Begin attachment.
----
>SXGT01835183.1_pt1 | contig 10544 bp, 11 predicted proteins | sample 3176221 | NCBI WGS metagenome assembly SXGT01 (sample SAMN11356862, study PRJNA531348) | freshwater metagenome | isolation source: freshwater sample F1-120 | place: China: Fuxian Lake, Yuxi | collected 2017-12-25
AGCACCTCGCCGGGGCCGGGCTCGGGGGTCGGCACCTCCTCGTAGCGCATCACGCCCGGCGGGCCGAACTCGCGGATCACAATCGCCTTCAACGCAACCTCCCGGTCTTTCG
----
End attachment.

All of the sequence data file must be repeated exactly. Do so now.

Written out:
>SXGT01835183.1_pt1 | contig 10544 bp, 11 predicted proteins | sample 3176221 | NCBI WGS metagenome assembly SXGT01 (sample SAMN11356862, study PRJNA531348) | freshwater metagenome | isolation source: freshwater sample F1-120 | place: China: Fuxian Lake, Yuxi | collected 2017-12-25
AGCACCTCGCCGGGGCCGGGCTCGGGGGTCGGCACCTCCTCGTAGCGCATCACGCCCGGCGGGCCGAACTCGCGGATCACAATCGCCTTCAACGCAACCTCCCGGTCTTTCG